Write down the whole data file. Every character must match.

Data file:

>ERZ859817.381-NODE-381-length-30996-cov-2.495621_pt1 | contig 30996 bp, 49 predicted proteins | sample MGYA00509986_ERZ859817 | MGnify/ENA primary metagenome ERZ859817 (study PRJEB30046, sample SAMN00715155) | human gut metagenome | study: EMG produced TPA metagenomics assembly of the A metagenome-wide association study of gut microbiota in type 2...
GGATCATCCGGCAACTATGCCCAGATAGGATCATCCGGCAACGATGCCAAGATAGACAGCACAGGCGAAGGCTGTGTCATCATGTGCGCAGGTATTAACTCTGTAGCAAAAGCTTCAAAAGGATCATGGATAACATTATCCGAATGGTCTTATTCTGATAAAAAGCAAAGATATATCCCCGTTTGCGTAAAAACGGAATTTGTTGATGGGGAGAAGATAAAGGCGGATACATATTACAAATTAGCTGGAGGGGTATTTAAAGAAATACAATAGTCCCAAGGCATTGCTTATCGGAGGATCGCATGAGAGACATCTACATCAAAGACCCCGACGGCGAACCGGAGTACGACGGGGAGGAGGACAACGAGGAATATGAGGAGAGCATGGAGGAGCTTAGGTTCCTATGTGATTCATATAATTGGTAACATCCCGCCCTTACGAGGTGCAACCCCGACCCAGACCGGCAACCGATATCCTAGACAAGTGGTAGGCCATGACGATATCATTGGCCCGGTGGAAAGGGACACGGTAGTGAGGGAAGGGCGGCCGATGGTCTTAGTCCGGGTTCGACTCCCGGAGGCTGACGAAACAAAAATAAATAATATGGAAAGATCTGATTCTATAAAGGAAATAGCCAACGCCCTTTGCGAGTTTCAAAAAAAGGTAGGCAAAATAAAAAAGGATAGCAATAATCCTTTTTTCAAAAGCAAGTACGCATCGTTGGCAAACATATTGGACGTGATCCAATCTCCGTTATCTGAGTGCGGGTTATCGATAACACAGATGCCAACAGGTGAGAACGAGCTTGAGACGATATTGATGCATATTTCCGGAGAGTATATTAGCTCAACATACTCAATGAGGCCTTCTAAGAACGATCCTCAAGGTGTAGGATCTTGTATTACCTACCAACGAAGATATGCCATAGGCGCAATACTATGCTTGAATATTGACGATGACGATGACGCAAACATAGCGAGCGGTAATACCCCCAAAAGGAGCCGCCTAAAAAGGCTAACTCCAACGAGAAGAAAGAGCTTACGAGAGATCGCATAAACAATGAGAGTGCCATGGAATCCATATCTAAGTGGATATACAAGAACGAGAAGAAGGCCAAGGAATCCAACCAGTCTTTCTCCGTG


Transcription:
>ERZ859817.381-NODE-381-length-30996-cov-2.495621_pt1 | contig 30996 bp, 49 predicted proteins | sample MGYA00509986_ERZ859817 | MGnify/ENA primary metagenome ERZ859817 (study PRJEB30046, sample SAMN00715155) | human gut metagenome | study: EMG produced TPA metagenomics assembly of the A metagenome-wide association study of gut microbiota in type 2...
GGATCATCCGGCAACTATGCCCAGATAGGATCATCCGGCAACGATGCCAAGATAGACAGCACAGGCGAAGGCTGTGTCATCATGTGCGCAGGTATTAACTCTGTAGCAAAAGCTTCAAAAGGATCATGGATAACATTATCCGAATGGTCTTATTCTGATAAAAAGCAAAGATATATCCCCGTTTGCGTAAAAACGGAATTTGTTGATGGGGAGAAGATAAAGGCGGATACATATTACAAATTAGCTGGAGGGGTATTTAAAGAAATACAATAGTCCCAAGGCATTGCTTATCGGAGGATCGCATGAGAGACATCTACATCAAAGACCCCGACGGCGAACCGGAGTACGACGGGGAGGAGGACAACGAGGAATATGAGGAGAGCATGGAGGAGCTTAGGTTCCTATGTGATTCATATAATTGGTAACATCCCGCCCTTACGAGGTGCAACCCCGACCCAGACCGGCAACCGATATCCTAGACAAGTGGTAGGCCATGACGATATCATTGGCCCGGTGGAAAGGGACACGGTAGTGAGGGAAGGGCGGCCGATGGTCTTAGTCCGGGTTCGACTCCCGGAGGCTGACGAAACAAAAATAAATAATATGGAAAGATCTGATTCTATAAAGGAAATAGCCAACGCCCTTTGCGAGTTTCAAAAAAAGGTAGGCAAAATAAAAAAGGATAGCAATAATCCTTTTTTCAAAAGCAAGTACGCATCGTTGGCAAACATATTGGACGTGATCCAATCTCCGTTATCTGAGTGCGGGTTATCGATAACACAGATGCCAACAGGTGAGAACGAGCTTGAGACGATATTGATGCATATTTCCGGAGAGTATATTAGCTCAACATACTCAATGAGGCCTTCTAAGAACGATCCTCAAGGTGTAGGATCTTGTATTACCTACCAACGAAGATATGCCATAGGCGCAATACTATGCTTGAATATTGACGATGACGATGACGCAAACATAGCGAGCGGTAATACCCCCAAAAGGAGCCGCCTAAAAAGGCTAACTCCAACGAGAAGAAAGAGCTTACGAGAGATCGCATAAACAATGAGAGTGCCATGGAATCCATATCTAAGTGGATATACAAGAACGAGAAGAAGGCCAAGGAATCCAACCAGTCTTTCTCCGTG